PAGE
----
Nazi control and dictatorship, 1933-39
This section provides Edexcel GCSE History revision resources for Nazi control and dictatorship, 1933-39.
This section is part of Weimar and Nazi Germany, 1918-39
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Nazi control and dictatorship
The creation of the dictatorship, 1933-34
The Police State
Controlling and influencing attitudes
The Reichstag Fire
Approximately 4 weeks after Adolf Hitler was sworn in as Chancellor, the Reichstag building was set on fire.
The importance of the Reichstag fire cannot be understated as it proved an ideal opportunity for Hitler and Goebbels to exploit.
Prior to the fire and when Hitler became Chancellor, there were only two other Nazis in the Cabinet of twelve.
These were Wilhelm Frick, who was Reich Minister for Interior and Hermann Goering, Minister without portfolio and Minister for Prussia.
Hitler’s position as Chancellor was also relatively weak.
The Nazis relied upon their allies, the Nationalist Party, for support but even with that, they did not have a majority in the Reichstag.
To make things worse, President Hindenburg did not like Hitler.
Without a majority to pass legislation and without Hindenburg’s support, he called a general election for 5th March 1933.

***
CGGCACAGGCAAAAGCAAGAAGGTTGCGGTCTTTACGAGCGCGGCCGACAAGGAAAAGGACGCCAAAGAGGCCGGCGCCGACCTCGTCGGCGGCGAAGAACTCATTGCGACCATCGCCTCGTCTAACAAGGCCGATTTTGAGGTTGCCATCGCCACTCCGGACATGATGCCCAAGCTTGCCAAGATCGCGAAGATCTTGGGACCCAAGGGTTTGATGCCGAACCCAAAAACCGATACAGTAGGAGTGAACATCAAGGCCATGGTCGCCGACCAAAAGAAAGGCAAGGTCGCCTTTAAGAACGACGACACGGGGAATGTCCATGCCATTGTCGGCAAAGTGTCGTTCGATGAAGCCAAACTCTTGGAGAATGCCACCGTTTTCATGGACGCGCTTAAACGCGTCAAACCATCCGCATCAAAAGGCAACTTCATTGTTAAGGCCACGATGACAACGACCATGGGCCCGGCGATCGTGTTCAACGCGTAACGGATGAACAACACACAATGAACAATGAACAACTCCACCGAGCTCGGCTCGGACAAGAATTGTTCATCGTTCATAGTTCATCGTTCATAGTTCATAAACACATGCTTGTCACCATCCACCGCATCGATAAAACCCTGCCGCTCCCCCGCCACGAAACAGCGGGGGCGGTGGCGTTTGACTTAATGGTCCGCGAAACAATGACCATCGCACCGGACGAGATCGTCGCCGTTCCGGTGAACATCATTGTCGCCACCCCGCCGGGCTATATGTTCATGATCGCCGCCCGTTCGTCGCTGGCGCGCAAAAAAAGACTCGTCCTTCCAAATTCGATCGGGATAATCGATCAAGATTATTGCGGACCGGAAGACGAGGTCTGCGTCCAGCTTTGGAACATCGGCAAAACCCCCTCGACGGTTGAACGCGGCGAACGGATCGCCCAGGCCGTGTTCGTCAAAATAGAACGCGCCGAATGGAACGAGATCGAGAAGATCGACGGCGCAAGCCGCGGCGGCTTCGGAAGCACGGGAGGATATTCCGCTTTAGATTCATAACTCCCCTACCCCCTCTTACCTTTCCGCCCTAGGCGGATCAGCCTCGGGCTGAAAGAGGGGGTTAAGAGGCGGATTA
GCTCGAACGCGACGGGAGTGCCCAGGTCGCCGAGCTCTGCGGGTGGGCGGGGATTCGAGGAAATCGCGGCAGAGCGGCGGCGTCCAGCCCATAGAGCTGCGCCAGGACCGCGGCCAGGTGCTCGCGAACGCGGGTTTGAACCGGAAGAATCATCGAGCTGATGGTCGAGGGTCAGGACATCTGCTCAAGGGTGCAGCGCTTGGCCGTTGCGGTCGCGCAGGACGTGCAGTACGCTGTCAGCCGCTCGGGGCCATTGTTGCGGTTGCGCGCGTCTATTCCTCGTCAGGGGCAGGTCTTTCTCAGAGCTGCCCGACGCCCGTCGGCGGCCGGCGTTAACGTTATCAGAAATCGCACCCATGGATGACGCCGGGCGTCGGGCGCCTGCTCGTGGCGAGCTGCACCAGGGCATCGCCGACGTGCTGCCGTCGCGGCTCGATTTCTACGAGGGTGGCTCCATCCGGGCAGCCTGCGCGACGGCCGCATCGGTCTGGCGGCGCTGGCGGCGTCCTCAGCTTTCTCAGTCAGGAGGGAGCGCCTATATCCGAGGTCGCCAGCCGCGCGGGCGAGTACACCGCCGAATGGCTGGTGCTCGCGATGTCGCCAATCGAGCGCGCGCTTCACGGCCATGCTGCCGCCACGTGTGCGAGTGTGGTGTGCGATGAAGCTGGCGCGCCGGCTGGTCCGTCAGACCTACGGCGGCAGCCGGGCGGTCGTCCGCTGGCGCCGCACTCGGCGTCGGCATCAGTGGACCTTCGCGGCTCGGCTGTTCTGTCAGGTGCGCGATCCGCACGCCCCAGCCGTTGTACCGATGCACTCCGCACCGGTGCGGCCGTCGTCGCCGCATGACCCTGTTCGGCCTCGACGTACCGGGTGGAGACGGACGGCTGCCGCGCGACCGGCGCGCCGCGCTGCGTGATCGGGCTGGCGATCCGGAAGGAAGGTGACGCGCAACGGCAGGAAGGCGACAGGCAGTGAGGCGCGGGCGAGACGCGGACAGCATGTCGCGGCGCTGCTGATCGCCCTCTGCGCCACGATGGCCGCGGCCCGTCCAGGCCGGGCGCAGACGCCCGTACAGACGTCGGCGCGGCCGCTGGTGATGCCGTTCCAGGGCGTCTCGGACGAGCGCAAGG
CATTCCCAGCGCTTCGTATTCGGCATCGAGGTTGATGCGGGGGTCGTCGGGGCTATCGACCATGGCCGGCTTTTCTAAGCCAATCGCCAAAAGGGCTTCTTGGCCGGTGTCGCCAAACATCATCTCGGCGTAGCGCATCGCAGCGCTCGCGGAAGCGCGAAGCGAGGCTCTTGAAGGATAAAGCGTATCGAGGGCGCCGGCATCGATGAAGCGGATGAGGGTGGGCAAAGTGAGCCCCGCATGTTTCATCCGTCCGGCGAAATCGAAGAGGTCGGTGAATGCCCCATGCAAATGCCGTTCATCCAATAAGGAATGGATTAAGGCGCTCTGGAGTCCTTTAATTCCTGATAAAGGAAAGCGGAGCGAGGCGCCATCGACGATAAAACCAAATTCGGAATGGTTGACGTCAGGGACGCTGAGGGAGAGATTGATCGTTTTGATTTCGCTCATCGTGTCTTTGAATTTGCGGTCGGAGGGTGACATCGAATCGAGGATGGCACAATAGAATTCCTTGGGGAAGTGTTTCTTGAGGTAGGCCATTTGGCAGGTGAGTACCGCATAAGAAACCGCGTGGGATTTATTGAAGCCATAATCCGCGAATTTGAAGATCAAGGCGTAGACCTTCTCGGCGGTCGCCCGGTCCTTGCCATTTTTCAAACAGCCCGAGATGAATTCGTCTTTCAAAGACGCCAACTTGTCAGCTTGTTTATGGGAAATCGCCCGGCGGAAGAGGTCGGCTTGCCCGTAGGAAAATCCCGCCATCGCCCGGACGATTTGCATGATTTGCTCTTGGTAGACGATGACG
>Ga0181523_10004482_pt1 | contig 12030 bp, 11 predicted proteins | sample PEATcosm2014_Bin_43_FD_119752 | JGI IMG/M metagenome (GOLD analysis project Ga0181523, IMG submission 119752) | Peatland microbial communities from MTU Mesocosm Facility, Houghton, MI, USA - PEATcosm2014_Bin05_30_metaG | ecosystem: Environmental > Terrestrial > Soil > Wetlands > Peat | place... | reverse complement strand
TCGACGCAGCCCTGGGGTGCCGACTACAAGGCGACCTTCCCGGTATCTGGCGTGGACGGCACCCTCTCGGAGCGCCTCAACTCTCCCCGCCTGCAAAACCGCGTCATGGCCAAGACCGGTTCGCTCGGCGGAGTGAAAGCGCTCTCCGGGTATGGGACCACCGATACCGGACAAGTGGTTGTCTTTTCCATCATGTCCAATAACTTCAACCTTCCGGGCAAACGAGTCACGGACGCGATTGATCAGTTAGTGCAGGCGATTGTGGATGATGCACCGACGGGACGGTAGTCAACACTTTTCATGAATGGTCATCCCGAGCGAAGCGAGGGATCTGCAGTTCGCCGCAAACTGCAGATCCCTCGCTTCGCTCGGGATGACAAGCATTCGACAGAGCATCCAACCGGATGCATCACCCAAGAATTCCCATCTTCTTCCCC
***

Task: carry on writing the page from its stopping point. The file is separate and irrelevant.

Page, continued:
The hope was this would help him secure a clear majority in the Reichstag as he could then pass laws which would help him tighten his control on the nation.
There was a great deal of violence and intimidation in the lead up to the election with around 70 deaths.
Hitler and the Nazis once again received large amounts of support from leading industrialists and businesses as well as access to the media.
Hitler was supported by major businesses as they saw him a better alternative than communist-led parties.
On 27th February 1933, one week before the election, the Reichstag building was burnt down due to this fire.
It wasn’t clear who started the fire but a Dutch Communist named Marinus van der Lubbe was found at the scene of the fire and arrested (pictured).
This situation presented an ideal opportunity for Hitler and Goebbels to exploit.
They claimed the communists were attempting to stage a takeover and so Hitler was able to convince Hindenburg to sign the “Decree for the Protection of People and State”.
The “Decree for the Protection of the People and State” suspended basic civil rights and placed the government in a permanent state of emergency.
The Nazis were then able to imprison large numbers of opposition party members. Over 4000 Communist Party members including Ernst Thälman were arrested.
The SA also killed 51 Nazi opponents and injured several hundred others.
Various socialist and communist newspapers were also banned. The police did nothing to intervene and stop any of this.
The Enabling Act
The March 1933 election had seen the Nazis win 288 seats in the Reichstag however this was still not enough for a majority.
In the following November 1933 election, the Reichstag Fire had now allowed them to imprison various Socialists and Communists and gain further media support in the leadup to the election.